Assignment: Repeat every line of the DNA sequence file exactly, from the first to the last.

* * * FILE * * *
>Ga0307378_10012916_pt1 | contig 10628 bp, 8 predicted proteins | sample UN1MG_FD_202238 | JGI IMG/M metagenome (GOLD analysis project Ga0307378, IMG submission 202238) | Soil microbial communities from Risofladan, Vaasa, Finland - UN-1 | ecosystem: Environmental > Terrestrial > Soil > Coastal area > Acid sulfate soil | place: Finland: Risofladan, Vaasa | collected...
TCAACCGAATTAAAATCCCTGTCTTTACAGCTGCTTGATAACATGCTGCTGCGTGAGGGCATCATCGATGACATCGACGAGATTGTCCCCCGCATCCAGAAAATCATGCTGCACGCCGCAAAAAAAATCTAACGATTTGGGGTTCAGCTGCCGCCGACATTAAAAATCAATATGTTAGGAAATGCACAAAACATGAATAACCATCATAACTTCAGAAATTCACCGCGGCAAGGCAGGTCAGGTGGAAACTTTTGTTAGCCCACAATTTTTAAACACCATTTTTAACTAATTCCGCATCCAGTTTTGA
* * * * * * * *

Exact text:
>Ga0307378_10012916_pt1 | contig 10628 bp, 8 predicted proteins | sample UN1MG_FD_202238 | JGI IMG/M metagenome (GOLD analysis project Ga0307378, IMG submission 202238) | Soil microbial communities from Risofladan, Vaasa, Finland - UN-1 | ecosystem: Environmental > Terrestrial > Soil > Coastal area > Acid sulfate soil | place: Finland: Risofladan, Vaasa | collected...
TCAACCGAATTAAAATCCCTGTCTTTACAGCTGCTTGATAACATGCTGCTGCGTGAGGGCATCATCGATGACATCGACGAGATTGTCCCCCGCATCCAGAAAATCATGCTGCACGCCGCAAAAAAAATCTAACGATTTGGGGTTCAGCTGCCGCCGACATTAAAAATCAATATGTTAGGAAATGCACAAAACATGAATAACCATCATAACTTCAGAAATTCACCGCGGCAAGGCAGGTCAGGTGGAAACTTTTGTTAGCCCACAATTTTTAAACACCATTTTTAACTAATTCCGCATCCAGTTTTGA